My mum and dad came up to visit over the weekend, and it was nice to take them out to dinner, introduce them to the cat (who soon enough added another couple of adoring fans to her already sizeable list) and to cook them a Sunday lunch. It was Mother's Day this Sunday, of course, so I was also able to hand over my card personally for the first time in many years, and my mum was on pretty good form. My dad's a different matter though. Since I hit adolescence, I have never really seen eye-to-eye with my father, and I'm not really sure why. In some ways we're very similar (we're both grumpy, for starters), but in other ways we're really different. My father is a doctor and he tends think like a scientist. In his world there are theories and laws that govern almost everything and the world can thus be boiled down into truth and untruth. I am not a scientist, and I do not operate in a world with such stark blacks and whites. For me, there is no such thing as a fact, and I have an unshakeable urge to probe why people think and say the things that they do. To me it almost doesn't matter who is right and who is wrong; I want to understand how someone got to their opinion in the first place. If you have an opinion or say something that you can't really back up, don't be surprised if I probe you on it... even if it's a subject I might know very little about. I work on the theory that even the most confident person is probably only about 85% sure of what they're saying. Conversation, therefore, does not depend on how much more they know than me, but how much I can probe into that 15%. I'm not doing this to flex any kind of intellectual muscles, I'm genuinely interested in that gap, that final 15%. My dad's often not really interested in having this kind of discussion and so naturally sees this as my determination to question everything, to be a smart-arse and to always have the last word. Perhaps he's right.
Anyway. I didn't exactly clash with my father this weekend as find myself becoming increasingly uncomfortable in his presence over the course of the 24 hours or so that they were with us. He's grumpy, for starters, and has a tendency to bark and snap at people, particularly my mother. I probably shouldn't criticise this too much as I know it is something I know that I am prone to myself, but it makes me wary of him. On top of that, and far more annoyingly, he has a tendency to interrupt you in the middle of a conversation with a total non-sequiter that indicates that he hasn't been listening to the conversation thus far (even if he initiated it) and that he considers his question to be of far greater importance. He moaned about having indigestion, and yet he ate a 3-course meal in a french restaurant including a creme-brulee for dessert and then moaned about all the rich food we'd forced him to eat. He grumbled during our 60 minute walk about his back, his feet, the lack of toilets on the route, about needing to buy a pint of milk before they went home... you name it, he grumped about it. When I offered him a drink, he asked for bitter lemon.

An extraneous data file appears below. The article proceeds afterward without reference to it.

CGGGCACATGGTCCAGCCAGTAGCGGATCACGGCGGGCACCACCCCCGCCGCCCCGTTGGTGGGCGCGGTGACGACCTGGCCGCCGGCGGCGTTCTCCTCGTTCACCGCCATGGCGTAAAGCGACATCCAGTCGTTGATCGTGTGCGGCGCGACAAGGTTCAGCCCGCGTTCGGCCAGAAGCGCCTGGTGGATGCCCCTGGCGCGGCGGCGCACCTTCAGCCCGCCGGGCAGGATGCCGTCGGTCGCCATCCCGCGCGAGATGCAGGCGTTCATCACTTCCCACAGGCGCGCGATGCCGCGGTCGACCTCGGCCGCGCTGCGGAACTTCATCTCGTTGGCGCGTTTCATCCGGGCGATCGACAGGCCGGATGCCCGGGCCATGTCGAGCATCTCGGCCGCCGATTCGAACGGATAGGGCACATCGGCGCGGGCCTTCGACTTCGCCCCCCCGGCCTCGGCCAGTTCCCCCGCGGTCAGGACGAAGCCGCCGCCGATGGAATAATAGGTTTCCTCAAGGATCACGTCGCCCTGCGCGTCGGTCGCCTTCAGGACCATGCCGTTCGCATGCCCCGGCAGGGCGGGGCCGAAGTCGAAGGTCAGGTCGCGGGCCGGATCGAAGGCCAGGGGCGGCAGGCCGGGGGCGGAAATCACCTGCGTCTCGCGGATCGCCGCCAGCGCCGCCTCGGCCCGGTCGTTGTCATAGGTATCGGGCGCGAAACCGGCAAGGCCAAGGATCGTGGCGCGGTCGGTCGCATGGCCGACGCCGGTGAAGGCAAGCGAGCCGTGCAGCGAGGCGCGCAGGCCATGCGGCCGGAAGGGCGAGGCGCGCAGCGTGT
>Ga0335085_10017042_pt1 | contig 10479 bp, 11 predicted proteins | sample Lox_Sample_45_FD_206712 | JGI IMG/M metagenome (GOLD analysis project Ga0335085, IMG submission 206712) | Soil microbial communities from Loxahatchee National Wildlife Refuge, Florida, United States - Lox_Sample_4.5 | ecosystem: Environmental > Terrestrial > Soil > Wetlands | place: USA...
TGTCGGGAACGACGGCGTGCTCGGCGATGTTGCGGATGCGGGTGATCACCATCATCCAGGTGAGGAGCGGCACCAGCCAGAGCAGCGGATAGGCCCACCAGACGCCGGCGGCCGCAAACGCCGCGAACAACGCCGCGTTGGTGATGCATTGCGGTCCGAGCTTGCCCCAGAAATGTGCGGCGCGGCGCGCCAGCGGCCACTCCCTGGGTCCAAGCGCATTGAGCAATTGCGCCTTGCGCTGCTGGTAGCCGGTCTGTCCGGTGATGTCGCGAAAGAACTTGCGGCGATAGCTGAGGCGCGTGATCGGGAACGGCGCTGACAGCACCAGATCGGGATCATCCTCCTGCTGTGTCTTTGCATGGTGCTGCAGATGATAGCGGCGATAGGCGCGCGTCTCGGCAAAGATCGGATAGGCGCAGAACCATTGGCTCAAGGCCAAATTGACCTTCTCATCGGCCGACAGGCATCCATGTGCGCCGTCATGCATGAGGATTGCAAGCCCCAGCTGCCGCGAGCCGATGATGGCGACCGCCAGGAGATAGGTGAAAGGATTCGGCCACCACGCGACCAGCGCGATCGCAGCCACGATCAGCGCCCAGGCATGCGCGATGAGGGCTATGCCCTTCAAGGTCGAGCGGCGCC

"We don't have any bitter lemon", I said.
"Yes you do", he replied, "you certainly do as you gave me some yesterday".
I checked. We have no bitter lemon.
"Well I definitely had some yesterday".
"OK. If you say so. I can do you an orange juice or something?"
"What can I have with it?"
"How about fizzy water? I could mix it with some fizzy water for you."
"Have you not got any lemonade?"
"No, no lemonade I'm afraid".
"I'll just have some water then".
"Flat or fizzy?"
"Oh hang on, why can I not have orange juice with fizzy water?"
He also walked dirt onto the carpet, nothing dramatic, but when my mum pointed this out to him and started picking up the debris he was leaving about the place, he left his shoes on and continued to tramp it in. In fact, about the only time he really perked up was when he was getting ready to go home. Yes, I know a lot of this sounds petty when written down, but it's the kind of stuff that really gets on your nerves after a while.
The funny thing is that in some ways I can actually relate to him. He's in his sixties now and in the last twelve months has survived a cancer that necessitated the removal of one of his kidneys. Perhaps related to that, his liver function tests are now revealing that he probably won't be able to drink alcohol again for the rest of his life. Who needs that? When he feels an ache or a pain, even though he's a doctor, he probably has no real idea if this is because he's 61 years old and is just feeling a bit under the weather, or if it's a sign that there's something a whole lot more serious wrong. How are you supposed to cope with that? It's not quite the same, I know, but I think I know how that feels. I turn 34 later this week, and I'm increasingly feeling the symptoms of wear-and-tear: a torn ligament in my ankle, sore knees, a stiff neck, a bad back, a general but persistent feeling of fatigue that is starting to make exercise harder. This is probably all just because I'm getting older but there's a little worry in the back of my head that some of this could be the WTs stirring into life inside my brain and nervous system. I already have a persistent and generalised feeling of numbness and loss of sensation across my body and a loss of power in my shoulders and down my arms. These symptoms are never going to go away and there remains the possibility that this will develop from Transverse Myelitis into something else, like Multiple Sclerosis. For obvious reasons, I try not to dwell on this, not least because there's bugger all I can do about it.... but sometimes it's hard not to wonder if what I'm feeling is the next step in that direction.
I'm a different person to my father, but I'm sure that thought makes me grumpy and hard to live with sometimes too.
The new normal
1 day ago